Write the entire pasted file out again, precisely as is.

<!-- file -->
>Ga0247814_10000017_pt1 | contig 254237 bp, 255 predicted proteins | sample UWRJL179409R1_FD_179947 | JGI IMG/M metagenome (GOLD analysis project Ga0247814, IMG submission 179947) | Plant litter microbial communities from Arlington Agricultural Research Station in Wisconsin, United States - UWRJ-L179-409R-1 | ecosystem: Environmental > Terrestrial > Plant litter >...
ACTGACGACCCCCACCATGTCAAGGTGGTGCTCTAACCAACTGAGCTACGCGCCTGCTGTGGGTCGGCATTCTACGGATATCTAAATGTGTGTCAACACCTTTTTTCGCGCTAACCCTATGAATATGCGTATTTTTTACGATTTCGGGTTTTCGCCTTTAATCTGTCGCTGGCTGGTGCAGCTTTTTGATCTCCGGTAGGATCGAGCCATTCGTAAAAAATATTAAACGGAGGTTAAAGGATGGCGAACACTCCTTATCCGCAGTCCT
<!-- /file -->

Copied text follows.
>Ga0247814_10000017_pt1 | contig 254237 bp, 255 predicted proteins | sample UWRJL179409R1_FD_179947 | JGI IMG/M metagenome (GOLD analysis project Ga0247814, IMG submission 179947) | Plant litter microbial communities from Arlington Agricultural Research Station in Wisconsin, United States - UWRJ-L179-409R-1 | ecosystem: Environmental > Terrestrial > Plant litter >...
ACTGACGACCCCCACCATGTCAAGGTGGTGCTCTAACCAACTGAGCTACGCGCCTGCTGTGGGTCGGCATTCTACGGATATCTAAATGTGTGTCAACACCTTTTTTCGCGCTAACCCTATGAATATGCGTATTTTTTACGATTTCGGGTTTTCGCCTTTAATCTGTCGCTGGCTGGTGCAGCTTTTTGATCTCCGGTAGGATCGAGCCATTCGTAAAAAATATTAAACGGAGGTTAAAGGATGGCGAACACTCCTTATCCGCAGTCCT